Sunday, March 21, 2010

Fisk: Israel under siege, Wm. Greider interview, noon-today

Hi. I meant to send this right after getting it but misplaced and
just found it in a wrong file. Fisk's poweful perceptions maintain.

Israel feels under siege. Like a victim. An underdog

By Robert Fisk
The IndependentUK: 2 February 2010

Anyone who is anyone in Israel will come to Herzliya this week for a
conference about the state of the Jewish nation. Our correspondent joined
them and found a climate of unprecedented insecurity – and paranoia

So the propaganda war is on. Forget Israel's invasion of Lebanon in 1982 and
the 15,000 Lebanese and Palestinian dead. Forget the Sabra and Shatila
massacre that same year by Israel's militia allies as their troops watched.
Erase the Qana massacre of 1996 – 106 Lebanese killed by Israeli shellfire,
more than half of them children – and delete the 1,500 in the 2006 Lebanon
war. And forget, of course, the more than 1,300 Palestinians slaughtered by
Israel in Gaza last year (and the 13 Israelis killed by Hamas at that time)
after Hamas rockets fell on Sderot. Israel – if you believe the security
elite of Israel's right wing here in Herzliya – is now under an even more
dangerous, near-unprecedented attack.

Britain – this came yesterday from Israel's ambassador in London, no less –
is "a battlefield" in which Israel's enemies wish to "de-legitimise" the
62-year-old Jewish state.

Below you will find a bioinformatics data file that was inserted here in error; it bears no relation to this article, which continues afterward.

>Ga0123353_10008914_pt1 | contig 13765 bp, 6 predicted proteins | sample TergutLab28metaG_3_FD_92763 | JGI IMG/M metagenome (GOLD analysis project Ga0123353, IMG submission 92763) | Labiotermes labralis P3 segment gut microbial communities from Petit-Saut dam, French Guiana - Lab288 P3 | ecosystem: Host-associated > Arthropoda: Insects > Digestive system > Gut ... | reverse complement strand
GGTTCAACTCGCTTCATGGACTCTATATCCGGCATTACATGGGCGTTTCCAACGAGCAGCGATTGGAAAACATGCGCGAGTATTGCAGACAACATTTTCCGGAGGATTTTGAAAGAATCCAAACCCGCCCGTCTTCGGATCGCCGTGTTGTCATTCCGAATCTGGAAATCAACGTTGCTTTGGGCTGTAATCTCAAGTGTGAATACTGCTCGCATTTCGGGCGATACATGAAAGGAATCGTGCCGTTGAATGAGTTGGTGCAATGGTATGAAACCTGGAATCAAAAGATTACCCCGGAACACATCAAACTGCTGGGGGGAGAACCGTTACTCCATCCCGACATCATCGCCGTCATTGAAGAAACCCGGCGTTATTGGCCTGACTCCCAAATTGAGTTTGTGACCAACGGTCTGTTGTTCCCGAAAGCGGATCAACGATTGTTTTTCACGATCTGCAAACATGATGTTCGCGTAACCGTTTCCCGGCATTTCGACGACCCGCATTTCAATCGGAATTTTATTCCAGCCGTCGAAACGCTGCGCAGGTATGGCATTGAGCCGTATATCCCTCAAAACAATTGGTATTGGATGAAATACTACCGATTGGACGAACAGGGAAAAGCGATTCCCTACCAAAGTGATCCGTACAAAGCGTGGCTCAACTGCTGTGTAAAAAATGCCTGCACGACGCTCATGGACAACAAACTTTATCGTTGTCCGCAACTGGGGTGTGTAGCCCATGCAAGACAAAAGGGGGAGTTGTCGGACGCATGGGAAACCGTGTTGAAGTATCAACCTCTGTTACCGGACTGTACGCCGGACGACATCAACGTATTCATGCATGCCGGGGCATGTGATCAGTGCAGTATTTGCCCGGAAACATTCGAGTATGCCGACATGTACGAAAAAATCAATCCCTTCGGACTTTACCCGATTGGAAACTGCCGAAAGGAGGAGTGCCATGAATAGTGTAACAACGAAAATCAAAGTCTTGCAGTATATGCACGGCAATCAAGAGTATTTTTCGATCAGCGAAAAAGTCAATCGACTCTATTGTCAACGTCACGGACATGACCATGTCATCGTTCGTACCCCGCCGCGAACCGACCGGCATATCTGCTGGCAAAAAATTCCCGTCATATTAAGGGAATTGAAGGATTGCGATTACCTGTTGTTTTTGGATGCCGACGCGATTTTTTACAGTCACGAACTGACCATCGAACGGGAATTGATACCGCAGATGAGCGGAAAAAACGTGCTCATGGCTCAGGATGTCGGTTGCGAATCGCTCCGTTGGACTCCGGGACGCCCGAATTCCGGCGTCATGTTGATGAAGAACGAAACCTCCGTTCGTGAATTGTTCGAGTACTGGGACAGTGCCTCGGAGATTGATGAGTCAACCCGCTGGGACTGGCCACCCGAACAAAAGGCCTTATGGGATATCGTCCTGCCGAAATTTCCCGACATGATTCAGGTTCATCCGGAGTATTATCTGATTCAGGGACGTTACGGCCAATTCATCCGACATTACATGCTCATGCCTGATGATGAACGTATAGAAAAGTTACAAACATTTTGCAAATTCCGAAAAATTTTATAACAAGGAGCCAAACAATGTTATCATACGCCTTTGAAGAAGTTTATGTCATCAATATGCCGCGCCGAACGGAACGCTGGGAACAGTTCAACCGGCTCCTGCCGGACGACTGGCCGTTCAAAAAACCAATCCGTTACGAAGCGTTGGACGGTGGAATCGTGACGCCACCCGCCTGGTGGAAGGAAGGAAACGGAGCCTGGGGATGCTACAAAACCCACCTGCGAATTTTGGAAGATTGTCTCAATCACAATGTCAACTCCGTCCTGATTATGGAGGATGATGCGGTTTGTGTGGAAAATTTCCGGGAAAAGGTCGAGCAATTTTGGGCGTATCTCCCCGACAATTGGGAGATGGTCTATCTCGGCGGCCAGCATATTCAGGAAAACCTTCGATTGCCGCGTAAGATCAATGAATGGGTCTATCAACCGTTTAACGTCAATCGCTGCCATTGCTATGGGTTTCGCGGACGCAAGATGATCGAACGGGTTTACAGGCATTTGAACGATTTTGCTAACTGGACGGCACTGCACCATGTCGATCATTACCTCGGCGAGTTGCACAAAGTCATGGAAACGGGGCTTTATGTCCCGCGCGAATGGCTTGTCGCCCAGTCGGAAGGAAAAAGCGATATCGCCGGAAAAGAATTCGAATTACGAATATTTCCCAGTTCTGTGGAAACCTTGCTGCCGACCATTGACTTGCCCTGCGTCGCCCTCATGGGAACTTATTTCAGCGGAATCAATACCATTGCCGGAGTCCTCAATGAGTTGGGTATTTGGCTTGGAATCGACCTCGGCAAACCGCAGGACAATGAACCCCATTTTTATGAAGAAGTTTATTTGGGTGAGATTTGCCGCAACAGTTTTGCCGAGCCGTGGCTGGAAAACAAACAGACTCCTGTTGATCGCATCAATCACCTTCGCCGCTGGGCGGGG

Even Israel's erstwhile friend, that fine Jewish judge Richard Goldstone, is
now, in the words of one of Israel's staunchest American-Jewish supporters,
Al Dershowitz, an "absolute traitor to the Jewish people" and "an evil, evil
man". (Headlines for this, of course, in Israel yesterday.)

Israel under siege. That was the dreary, familiar, hopelessly misunderstood
theme at the 10th annual Herzliya conference of diplomats, Israeli civil
servants, military gold braid and government yesterday.

Israel the underdog. Israel the victim. Israel whose state-of-the-art,
more-moral-than-any-other army was now in danger of seeing its generals
arraigned on war crimes charges if they set foot in Europe.

Heaven forbid that Israeli officers should ever be accused of atrocities!
The Jerusalem Post yesterday carried a photograph of Kadima leader Tzipi
Livni looking at a Krakow poster abusing her as "wanted for war crimes in
Gaza". Forget that she did nothing as Foreign Minister when the Israelis
rained phosphorus on Gaza. This whole judicial attack on Israel was an
abuse, a deliberate use of international law to de-legitimise the state of